If you’ve noticed your basil leaves turning yellow, before going into what causes the shift in color, I just want to reassure you that there are solutions for most of the causes.
Yellowing leaves is the colloquial name for basil chlorosis. When we’re talking about basil chlorosis, we’re covering all varieties, grown indoors and outdoors.
The first problem is figuring out what’s wrong, which can be a matter of eliminating all the other causes and finding your answer. It’s not so simple sometimes.
I will say that if it seems like too much trouble, you can just start with a new plant, but there’s a risk of the same thing happening again in the future.
Basil Leaves Turning Yellow: Main Causes & Fixes
Let’s first establish what causes yellow basil leaves. Once you’ve figured out what’s wrong with your plant, you will know what you can do to restore it or to save what’s left as green leaves.
I will just warn you that sometimes the only solution is to remove the affected plant and start with a new one.
That’s the case with some diseases that can affect basil plants and have symptoms like basil leaves turning yellow or basil leaves turning yellow with brown spots or basil leaves turning yellow with black spots.
1. Overwatering & Poor Drainage
These are two of the most common factors for basil leaves turning yellow. Overwatering is actually one of the most common cause for plant problems. It can sometimes even be misdiagnosed as pest damage.
Read this article on how often to water basil so that you can avoid giving too much water to your herb.
The symptoms for overwatering are:
- droopy plants
- yellow leaves
- brown leaves
- root rot
- blisters, bumps on the leaves
- algae growth on the soil
- foul smell emanating from the soil
- pots overflowing, making a mess
We can’t talk about overwatering without talking about poor drainage. The two are linked because it’s quite hard to overwater a plant if it has good drainage.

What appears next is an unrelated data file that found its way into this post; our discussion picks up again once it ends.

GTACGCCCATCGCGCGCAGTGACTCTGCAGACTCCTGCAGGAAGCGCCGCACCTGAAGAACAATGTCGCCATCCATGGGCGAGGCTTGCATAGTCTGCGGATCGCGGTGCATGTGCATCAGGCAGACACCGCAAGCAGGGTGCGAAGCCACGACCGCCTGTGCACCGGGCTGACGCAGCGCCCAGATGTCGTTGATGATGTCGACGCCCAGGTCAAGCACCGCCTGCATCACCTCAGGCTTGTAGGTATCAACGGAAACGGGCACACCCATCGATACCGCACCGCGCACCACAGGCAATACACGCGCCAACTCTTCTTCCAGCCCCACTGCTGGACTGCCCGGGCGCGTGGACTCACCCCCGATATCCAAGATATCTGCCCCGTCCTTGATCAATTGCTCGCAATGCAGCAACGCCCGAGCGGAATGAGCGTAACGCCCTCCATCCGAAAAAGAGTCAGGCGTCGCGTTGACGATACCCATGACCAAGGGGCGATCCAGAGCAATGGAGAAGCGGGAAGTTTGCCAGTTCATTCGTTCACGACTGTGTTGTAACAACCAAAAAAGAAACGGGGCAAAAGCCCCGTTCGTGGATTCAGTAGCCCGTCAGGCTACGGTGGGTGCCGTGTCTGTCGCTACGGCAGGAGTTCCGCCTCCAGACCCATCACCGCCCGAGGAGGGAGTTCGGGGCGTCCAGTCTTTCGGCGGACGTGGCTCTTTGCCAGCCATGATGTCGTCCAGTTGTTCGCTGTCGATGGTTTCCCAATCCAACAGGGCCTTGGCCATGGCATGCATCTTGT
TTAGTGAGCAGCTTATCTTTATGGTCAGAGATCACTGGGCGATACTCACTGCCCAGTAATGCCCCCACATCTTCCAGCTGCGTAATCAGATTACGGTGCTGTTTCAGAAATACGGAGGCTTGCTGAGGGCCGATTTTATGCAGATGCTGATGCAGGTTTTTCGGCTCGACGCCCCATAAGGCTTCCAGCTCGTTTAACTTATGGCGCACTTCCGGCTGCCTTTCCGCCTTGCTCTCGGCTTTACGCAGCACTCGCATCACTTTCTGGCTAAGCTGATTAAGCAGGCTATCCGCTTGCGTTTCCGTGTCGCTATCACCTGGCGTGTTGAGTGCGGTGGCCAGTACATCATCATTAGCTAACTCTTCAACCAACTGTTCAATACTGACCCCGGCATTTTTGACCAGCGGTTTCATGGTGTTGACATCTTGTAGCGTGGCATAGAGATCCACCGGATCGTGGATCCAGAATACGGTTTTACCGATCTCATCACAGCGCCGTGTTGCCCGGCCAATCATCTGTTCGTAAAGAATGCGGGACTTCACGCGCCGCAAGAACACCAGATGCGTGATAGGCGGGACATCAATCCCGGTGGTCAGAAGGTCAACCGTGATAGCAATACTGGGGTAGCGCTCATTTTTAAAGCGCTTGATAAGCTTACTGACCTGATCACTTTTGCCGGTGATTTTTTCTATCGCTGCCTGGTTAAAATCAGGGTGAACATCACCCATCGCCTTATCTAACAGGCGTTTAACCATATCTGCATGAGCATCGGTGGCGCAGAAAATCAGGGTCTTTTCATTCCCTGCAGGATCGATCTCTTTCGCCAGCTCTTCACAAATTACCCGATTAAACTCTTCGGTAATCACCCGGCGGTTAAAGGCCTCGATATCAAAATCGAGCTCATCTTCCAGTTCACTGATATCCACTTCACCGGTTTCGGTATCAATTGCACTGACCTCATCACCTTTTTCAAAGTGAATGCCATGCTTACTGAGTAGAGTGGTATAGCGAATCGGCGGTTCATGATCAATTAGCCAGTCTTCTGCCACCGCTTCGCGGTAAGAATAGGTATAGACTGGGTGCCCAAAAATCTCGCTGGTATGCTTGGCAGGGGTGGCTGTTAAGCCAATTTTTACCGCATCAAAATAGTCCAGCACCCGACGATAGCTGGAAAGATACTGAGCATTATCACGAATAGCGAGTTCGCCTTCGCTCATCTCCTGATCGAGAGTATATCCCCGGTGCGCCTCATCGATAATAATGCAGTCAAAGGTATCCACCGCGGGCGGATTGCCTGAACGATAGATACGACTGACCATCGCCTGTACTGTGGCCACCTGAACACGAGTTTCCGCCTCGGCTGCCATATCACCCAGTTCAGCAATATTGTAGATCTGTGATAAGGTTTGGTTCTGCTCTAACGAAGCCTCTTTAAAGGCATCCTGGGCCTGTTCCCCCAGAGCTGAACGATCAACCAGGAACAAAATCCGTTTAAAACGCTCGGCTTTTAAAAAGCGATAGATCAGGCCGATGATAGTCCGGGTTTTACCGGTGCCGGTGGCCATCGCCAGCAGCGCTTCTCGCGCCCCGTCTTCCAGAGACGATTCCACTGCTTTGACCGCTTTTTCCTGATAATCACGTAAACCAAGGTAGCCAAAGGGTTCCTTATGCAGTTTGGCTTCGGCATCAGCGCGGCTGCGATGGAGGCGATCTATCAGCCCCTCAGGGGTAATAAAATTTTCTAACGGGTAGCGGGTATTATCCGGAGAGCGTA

Simply put: good drainage ensures that you won’t overwater plants. The soil should be moist but not soggy.
What qualifies as good drainage? Good soil and holes at the bottom of the pot for potted plants.
Basil needs a light, well drained, rich soil in organic matter or compost. A light potting mix that contains a high percentage or organic matter will work very well.
Overwatering & Poor Drainage: Solutions
- you can cut the yellow leaves because they will not turn green again – it’s not about turning the yellow basil leaves green again, it’s about saving the plant
- transplant the plant into a new pot as soon as you can – the new pot should contain dry light potting soil, a well drained soil, rich in organic matter or compost
- add a layer of small pebbles at the bottom of the pot for better drainage
- organic matter/compost will also prevent root rot
- or transplant it in the garden if you have outdoors access
- basil is not a plant that needs to be watered daily like mint does – even watering it once a week can be enough if it’s not too hot outside, in hot temperature it might need watering once every 4 days or so
Undewatering can also cause yellow basil leaves. But a sustained lack of water mostly leads to dusty, dull, pale leaves that then turn dry and brittle.
The plant can be revived by a vigorous watering, if the lack of water is noticed in time.
3. Too little light
I use the terms too little light instead of too little sunlight because not everyone lives in a place that is visited by enough sunlight during the day.
Moreover, if you’re growing hydroponic basil then you’re using grow lights.
In order to encompass all categories of growers with their own circumstances, I’ll say that too little light can be a cause for basil leaves turning yellow.